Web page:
More labeling requirements proposed for beef
USDA’s Food Safety and Inspection Service (FSIS) recently announced a proposed labeling requirement for beef products. Addressing the recent concern over the increased potential for foodborne illness in “mechanically-tenderized” beef, FSIS’ proposal would require all such products to be clearly labeled and come with safe cooking instructions.
Mechanically-tenderized beef is any beef product which has been pierced by needles or sharp blades in order to break up muscle fibers, thereby making the cut more tender. According to research conducted and data collected by FSIS, Agricultural Research Service, and the Center for Disease Control, the mechanical tenderization process may transfer pathogens present on the outside of the meat to the interior. Because of the possible presence of pathogens in the interior of the product, mechanically-tenderized beef products may pose a greater threat to public health than intact beef products, if they are not cooked properly.
Mechanically tenderized beef was a suspect in the XL Foods E. coli-based recall for a while, and the possibility drew consumer awareness to the process of mechanized tenderization. According to FSIS data, 32 cases of food borne illness which required hospitalization and one death have been linked to mechanically-tenderized products since 2009, though the individual who died was said to have not eaten steak at the location where the others were sickened.
Under the proposed rule, mechanically tenderized beef products would “include the descriptive designation” of “mechanically tenderized” clearly on all packages of raw, partially cooked, or marinade-injected beef products. This would exclude all products “destined to be fully cooked at an official establishment.”
Among the details of the proposed labeling are specific visual elements—all words in the label appear in the same style, color, and size as the product name and on a single-color contrasting background—and the plan to include validated cooking instructions if it is deemed necessary. FSIS has also posted a guidance for developing validated cooking instructions for mechanically tenderized product on its website.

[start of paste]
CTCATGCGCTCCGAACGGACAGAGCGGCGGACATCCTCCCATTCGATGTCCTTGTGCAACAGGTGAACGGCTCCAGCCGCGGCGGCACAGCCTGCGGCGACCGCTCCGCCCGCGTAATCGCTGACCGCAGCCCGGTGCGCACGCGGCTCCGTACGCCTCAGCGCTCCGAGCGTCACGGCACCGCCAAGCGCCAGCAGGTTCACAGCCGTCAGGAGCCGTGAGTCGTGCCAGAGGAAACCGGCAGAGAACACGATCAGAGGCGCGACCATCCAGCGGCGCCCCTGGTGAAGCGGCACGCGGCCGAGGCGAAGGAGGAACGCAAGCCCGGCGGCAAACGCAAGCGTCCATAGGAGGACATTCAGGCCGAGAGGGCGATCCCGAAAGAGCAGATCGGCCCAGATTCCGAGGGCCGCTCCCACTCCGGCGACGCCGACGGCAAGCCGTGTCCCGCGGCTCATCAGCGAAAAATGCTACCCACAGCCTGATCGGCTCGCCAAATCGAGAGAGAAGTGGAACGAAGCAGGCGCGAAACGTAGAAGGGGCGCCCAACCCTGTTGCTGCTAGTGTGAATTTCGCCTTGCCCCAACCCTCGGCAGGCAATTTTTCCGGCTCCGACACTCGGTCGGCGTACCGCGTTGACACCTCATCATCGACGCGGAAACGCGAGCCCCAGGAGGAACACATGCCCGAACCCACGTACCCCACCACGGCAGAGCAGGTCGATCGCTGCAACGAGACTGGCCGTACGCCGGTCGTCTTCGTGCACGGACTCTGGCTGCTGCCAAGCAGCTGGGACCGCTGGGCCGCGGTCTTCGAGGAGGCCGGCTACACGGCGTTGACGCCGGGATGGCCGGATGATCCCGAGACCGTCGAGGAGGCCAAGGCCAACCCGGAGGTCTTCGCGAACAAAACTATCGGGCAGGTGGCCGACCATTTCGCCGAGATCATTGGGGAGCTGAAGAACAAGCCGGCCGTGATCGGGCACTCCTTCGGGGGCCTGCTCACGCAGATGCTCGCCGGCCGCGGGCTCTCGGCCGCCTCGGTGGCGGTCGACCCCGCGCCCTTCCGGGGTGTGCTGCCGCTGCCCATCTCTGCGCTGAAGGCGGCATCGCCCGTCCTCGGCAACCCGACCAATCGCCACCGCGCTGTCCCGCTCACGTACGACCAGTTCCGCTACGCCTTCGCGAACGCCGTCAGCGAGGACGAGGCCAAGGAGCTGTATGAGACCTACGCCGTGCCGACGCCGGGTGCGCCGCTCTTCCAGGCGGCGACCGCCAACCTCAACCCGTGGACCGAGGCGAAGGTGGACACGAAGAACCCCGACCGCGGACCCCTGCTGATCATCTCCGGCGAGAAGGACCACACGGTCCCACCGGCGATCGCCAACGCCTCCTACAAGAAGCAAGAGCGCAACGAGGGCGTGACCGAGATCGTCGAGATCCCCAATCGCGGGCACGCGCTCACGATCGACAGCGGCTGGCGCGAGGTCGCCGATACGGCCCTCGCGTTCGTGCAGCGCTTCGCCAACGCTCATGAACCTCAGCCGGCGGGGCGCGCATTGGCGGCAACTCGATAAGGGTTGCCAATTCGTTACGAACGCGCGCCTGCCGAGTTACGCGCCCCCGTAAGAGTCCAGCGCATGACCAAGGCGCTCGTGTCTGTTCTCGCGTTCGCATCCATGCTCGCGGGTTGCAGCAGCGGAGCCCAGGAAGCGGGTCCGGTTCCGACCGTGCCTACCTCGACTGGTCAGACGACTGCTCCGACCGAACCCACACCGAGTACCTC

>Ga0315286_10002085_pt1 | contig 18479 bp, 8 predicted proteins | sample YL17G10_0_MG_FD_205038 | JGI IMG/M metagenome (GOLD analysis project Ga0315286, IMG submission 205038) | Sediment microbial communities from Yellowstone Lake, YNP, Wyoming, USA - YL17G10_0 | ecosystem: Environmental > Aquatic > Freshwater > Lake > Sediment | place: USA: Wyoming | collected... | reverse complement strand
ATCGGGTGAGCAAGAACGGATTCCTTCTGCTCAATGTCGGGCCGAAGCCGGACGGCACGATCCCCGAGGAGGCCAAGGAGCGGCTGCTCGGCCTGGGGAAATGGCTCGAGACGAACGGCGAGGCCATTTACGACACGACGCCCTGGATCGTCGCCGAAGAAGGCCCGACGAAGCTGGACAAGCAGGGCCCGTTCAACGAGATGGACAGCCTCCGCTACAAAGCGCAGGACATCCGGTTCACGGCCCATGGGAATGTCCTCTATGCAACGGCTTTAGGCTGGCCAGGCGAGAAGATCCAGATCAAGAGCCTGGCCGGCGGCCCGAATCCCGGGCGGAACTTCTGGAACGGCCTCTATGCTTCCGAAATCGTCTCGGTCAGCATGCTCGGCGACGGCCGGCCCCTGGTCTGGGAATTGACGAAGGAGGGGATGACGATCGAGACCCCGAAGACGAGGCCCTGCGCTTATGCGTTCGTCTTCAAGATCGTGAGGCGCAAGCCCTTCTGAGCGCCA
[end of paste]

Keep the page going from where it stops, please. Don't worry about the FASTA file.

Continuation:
The recommendations in the guidance are based on results from published research designed to identify minimum internal temperature and time combinations needed for any given product.
The proposal includes a list of expected costs and benefits associated with the proposal should it be made a rule. FSIS estimates the costs to be between $140,000-349,000, though the details of by what measurement these numbers were reached, what those costs would cover, and who would be paying those costs were unclear.
Interestingly, the proposal did list several non-quantifiable costs and benefits. On the costs side, the proposal acknowledged losses might be sustained by those who produce mechanically-tenderized beef, consumers who prefer rarer beef products might be affected, consumer choice in meats might be affected, and restaurants might suffer losses in the process of changing their operating procedure regarding cooking requirements.
As benefits however, FSIS listed improved transparency with consumers and increased consumer awareness of products, as well as improved business for producers of intact beef cuts and/or suppliers of other meats consumers might turn to as substitutes for mechanically-tenderized beef.
The often-questionable Center for Science in the Public Interest praised the move, calling it a common-sense remedy to what it called a “little-known but widespread industry practice” which could endanger consumers. It additionally called for the acceleration of the timeline, calling for labeling requirements to be made mandatory by January of 2014. Under the current FSIS proposal, the compliance date for labeling mechanically-tenderized beef products would be January 2016.
The proposal can be found online on the FSIS website at www.fsis.usda.gov, search term “34589” for the text version and “34589 pdf” for the PDF version. There is a public comment period and comments must be received by Aug. 9, 2013.
Comments must be submitted through the Federal e- Rulemaking Portal at www. regulations.gov, or by mail to the U.S. Department of Agriculture, FSIS, OPPD, RIMD, Docket Clearance Unit, Patriots Plaza III, Room 8-164, 355 E Street, S.W., Washington, D.C. 20024-3221. All items submitted by mail or electronic mail must include the agency name and docket number, which will be assigned when it is published in the Federal Register. — Kerry Halladay, WLJ Editor